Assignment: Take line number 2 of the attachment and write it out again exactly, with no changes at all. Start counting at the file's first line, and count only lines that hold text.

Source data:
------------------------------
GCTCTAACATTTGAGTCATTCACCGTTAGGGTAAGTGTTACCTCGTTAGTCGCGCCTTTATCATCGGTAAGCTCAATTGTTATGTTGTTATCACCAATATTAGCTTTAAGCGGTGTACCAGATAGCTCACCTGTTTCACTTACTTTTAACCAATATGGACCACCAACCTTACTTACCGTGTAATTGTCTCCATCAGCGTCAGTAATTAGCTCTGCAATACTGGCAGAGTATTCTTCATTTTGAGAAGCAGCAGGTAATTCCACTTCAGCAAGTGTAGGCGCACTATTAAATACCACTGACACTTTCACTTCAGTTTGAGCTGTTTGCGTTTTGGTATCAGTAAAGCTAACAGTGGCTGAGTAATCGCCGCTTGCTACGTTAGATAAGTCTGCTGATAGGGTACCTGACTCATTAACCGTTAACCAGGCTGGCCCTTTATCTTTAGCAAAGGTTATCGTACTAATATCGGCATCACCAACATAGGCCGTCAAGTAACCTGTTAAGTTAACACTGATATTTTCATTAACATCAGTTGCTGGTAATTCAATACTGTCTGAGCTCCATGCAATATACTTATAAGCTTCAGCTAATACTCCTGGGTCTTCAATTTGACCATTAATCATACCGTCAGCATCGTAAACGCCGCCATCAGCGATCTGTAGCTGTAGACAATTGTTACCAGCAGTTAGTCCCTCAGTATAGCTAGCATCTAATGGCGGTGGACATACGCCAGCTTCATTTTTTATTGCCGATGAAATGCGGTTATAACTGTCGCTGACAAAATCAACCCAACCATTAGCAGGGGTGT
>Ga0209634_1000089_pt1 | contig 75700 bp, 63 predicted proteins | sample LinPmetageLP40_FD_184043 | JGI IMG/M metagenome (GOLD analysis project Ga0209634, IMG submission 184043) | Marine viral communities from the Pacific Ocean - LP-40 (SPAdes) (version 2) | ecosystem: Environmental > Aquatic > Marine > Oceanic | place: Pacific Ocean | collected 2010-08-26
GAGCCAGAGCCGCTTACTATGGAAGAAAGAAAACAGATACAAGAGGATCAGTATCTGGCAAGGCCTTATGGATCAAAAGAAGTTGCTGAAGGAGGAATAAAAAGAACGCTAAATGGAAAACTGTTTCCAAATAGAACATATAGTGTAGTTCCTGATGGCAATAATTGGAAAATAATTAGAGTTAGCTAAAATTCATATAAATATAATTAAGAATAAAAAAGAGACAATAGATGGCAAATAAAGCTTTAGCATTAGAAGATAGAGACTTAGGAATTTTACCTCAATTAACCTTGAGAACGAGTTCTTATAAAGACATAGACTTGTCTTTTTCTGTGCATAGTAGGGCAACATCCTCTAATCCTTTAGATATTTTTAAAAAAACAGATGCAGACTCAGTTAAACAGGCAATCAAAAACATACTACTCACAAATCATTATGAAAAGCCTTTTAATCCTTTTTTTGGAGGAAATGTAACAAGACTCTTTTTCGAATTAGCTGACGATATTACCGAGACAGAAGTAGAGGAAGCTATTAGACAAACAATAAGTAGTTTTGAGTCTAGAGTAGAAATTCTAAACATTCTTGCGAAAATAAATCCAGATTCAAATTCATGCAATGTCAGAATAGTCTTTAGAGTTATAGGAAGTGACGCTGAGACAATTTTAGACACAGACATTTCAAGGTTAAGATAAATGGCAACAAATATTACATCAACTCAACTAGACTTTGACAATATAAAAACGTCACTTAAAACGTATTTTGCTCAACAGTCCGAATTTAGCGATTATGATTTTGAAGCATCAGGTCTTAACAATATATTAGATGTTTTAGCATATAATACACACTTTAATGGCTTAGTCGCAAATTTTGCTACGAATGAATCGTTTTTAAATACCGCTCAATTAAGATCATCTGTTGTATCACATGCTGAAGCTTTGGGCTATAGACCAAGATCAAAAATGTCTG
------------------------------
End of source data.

>Ga0209634_1000089_pt1 | contig 75700 bp, 63 predicted proteins | sample LinPmetageLP40_FD_184043 | JGI IMG/M metagenome (GOLD analysis project Ga0209634, IMG submission 184043) | Marine viral communities from the Pacific Ocean - LP-40 (SPAdes) (version 2) | ecosystem: Environmental > Aquatic > Marine > Oceanic | place: Pacific Ocean | collected 2010-08-26